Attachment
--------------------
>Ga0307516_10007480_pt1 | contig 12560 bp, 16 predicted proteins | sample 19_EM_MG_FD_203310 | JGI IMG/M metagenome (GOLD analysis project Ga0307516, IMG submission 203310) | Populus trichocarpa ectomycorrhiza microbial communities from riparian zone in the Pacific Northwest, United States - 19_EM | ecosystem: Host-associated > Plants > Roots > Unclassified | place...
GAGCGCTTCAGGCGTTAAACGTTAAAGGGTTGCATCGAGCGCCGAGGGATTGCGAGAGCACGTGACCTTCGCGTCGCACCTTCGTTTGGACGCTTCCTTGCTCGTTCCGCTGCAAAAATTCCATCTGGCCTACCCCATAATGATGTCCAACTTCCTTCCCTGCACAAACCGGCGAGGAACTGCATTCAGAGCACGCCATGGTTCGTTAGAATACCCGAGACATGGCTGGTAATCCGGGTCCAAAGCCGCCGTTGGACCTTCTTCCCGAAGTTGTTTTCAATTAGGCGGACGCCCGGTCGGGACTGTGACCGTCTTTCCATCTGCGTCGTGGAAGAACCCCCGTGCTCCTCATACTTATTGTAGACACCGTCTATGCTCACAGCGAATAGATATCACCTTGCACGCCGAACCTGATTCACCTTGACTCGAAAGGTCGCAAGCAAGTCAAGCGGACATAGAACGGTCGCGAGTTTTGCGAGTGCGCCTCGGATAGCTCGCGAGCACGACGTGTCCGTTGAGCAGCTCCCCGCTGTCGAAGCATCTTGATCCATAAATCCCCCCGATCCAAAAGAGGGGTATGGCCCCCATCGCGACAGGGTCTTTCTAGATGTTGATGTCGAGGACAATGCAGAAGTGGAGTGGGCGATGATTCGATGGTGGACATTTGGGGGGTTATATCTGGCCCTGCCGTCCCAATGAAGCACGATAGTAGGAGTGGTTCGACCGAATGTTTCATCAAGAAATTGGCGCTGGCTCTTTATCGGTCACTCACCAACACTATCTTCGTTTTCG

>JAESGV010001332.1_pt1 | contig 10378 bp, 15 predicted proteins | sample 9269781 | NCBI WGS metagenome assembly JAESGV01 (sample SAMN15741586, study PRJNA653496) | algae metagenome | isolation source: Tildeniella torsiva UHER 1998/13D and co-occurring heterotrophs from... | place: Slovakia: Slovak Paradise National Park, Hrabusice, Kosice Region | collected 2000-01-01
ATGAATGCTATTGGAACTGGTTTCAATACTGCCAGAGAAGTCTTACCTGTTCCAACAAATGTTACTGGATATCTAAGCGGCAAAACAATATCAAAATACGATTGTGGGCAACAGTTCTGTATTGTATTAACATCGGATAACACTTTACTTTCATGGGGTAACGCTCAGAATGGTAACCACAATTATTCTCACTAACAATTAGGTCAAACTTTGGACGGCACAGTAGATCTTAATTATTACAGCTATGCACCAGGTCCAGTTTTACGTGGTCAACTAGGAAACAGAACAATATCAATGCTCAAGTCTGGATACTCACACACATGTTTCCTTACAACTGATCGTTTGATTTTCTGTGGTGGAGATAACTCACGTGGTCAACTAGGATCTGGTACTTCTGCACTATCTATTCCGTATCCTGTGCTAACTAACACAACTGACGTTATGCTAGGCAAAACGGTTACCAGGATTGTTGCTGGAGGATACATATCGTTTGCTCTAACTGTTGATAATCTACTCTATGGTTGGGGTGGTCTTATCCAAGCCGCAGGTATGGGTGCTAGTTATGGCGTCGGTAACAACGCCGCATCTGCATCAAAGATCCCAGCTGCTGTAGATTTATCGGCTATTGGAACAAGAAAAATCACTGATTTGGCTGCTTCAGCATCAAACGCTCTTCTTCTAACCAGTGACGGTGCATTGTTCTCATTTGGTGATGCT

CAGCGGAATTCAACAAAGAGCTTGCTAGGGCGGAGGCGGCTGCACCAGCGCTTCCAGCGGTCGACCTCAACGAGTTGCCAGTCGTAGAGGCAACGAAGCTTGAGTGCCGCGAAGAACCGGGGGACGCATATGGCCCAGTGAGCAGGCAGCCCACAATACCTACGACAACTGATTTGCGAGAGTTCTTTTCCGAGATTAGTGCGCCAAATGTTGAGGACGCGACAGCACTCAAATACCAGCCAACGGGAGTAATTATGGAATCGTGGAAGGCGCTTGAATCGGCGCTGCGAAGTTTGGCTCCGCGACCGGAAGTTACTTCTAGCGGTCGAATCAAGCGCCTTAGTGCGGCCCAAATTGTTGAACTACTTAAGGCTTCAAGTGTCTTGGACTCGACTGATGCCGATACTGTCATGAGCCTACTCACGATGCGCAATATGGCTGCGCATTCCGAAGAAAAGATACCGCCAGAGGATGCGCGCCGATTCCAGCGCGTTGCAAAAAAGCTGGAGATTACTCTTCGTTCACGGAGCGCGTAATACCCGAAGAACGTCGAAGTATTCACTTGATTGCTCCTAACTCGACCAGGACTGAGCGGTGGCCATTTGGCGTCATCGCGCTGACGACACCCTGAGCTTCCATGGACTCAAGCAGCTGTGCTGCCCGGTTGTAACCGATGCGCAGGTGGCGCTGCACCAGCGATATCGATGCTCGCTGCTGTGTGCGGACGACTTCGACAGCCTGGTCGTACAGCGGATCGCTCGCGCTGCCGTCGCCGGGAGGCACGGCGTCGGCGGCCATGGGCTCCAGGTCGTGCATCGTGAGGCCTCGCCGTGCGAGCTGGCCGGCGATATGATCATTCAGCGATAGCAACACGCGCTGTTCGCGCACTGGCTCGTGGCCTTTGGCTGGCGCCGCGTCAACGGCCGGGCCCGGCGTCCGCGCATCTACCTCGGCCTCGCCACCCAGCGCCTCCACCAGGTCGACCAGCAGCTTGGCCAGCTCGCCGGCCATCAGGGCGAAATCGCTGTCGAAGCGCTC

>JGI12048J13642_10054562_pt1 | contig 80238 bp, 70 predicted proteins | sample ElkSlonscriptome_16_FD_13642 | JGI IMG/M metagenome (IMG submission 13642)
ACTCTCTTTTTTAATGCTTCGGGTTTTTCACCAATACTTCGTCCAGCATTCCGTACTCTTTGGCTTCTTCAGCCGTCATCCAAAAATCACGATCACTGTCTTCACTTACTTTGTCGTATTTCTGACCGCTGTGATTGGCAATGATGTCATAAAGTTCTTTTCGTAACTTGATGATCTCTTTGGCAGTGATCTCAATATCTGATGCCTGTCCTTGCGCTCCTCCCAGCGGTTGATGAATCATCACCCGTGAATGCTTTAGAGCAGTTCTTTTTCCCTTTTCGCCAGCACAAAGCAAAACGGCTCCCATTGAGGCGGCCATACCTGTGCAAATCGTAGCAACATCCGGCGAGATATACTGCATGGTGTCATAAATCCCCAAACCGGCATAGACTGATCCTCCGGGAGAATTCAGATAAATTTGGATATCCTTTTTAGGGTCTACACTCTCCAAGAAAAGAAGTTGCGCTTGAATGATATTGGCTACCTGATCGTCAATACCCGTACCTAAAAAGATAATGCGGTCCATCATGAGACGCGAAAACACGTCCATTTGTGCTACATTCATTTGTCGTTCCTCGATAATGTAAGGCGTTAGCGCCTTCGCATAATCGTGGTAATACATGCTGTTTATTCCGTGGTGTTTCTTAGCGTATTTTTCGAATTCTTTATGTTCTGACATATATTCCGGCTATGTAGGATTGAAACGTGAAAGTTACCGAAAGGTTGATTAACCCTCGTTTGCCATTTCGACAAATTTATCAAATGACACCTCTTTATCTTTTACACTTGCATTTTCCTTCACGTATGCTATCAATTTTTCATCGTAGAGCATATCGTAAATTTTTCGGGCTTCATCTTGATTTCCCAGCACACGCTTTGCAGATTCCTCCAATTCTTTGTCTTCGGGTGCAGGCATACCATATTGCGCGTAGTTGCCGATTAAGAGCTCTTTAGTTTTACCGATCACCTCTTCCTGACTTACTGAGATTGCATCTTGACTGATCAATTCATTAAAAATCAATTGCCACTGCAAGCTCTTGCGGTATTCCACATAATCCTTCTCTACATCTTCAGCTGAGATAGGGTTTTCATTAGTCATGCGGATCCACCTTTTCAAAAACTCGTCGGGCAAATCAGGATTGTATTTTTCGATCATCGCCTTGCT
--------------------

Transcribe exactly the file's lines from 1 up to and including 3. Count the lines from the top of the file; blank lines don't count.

>Ga0307516_10007480_pt1 | contig 12560 bp, 16 predicted proteins | sample 19_EM_MG_FD_203310 | JGI IMG/M metagenome (GOLD analysis project Ga0307516, IMG submission 203310) | Populus trichocarpa ectomycorrhiza microbial communities from riparian zone in the Pacific Northwest, United States - 19_EM | ecosystem: Host-associated > Plants > Roots > Unclassified | place...
GAGCGCTTCAGGCGTTAAACGTTAAAGGGTTGCATCGAGCGCCGAGGGATTGCGAGAGCACGTGACCTTCGCGTCGCACCTTCGTTTGGACGCTTCCTTGCTCGTTCCGCTGCAAAAATTCCATCTGGCCTACCCCATAATGATGTCCAACTTCCTTCCCTGCACAAACCGGCGAGGAACTGCATTCAGAGCACGCCATGGTTCGTTAGAATACCCGAGACATGGCTGGTAATCCGGGTCCAAAGCCGCCGTTGGACCTTCTTCCCGAAGTTGTTTTCAATTAGGCGGACGCCCGGTCGGGACTGTGACCGTCTTTCCATCTGCGTCGTGGAAGAACCCCCGTGCTCCTCATACTTATTGTAGACACCGTCTATGCTCACAGCGAATAGATATCACCTTGCACGCCGAACCTGATTCACCTTGACTCGAAAGGTCGCAAGCAAGTCAAGCGGACATAGAACGGTCGCGAGTTTTGCGAGTGCGCCTCGGATAGCTCGCGAGCACGACGTGTCCGTTGAGCAGCTCCCCGCTGTCGAAGCATCTTGATCCATAAATCCCCCCGATCCAAAAGAGGGGTATGGCCCCCATCGCGACAGGGTCTTTCTAGATGTTGATGTCGAGGACAATGCAGAAGTGGAGTGGGCGATGATTCGATGGTGGACATTTGGGGGGTTATATCTGGCCCTGCCGTCCCAATGAAGCACGATAGTAGGAGTGGTTCGACCGAATGTTTCATCAAGAAATTGGCGCTGGCTCTTTATCGGTCACTCACCAACACTATCTTCGTTTTCG

>JAESGV010001332.1_pt1 | contig 10378 bp, 15 predicted proteins | sample 9269781 | NCBI WGS metagenome assembly JAESGV01 (sample SAMN15741586, study PRJNA653496) | algae metagenome | isolation source: Tildeniella torsiva UHER 1998/13D and co-occurring heterotrophs from... | place: Slovakia: Slovak Paradise National Park, Hrabusice, Kosice Region | collected 2000-01-01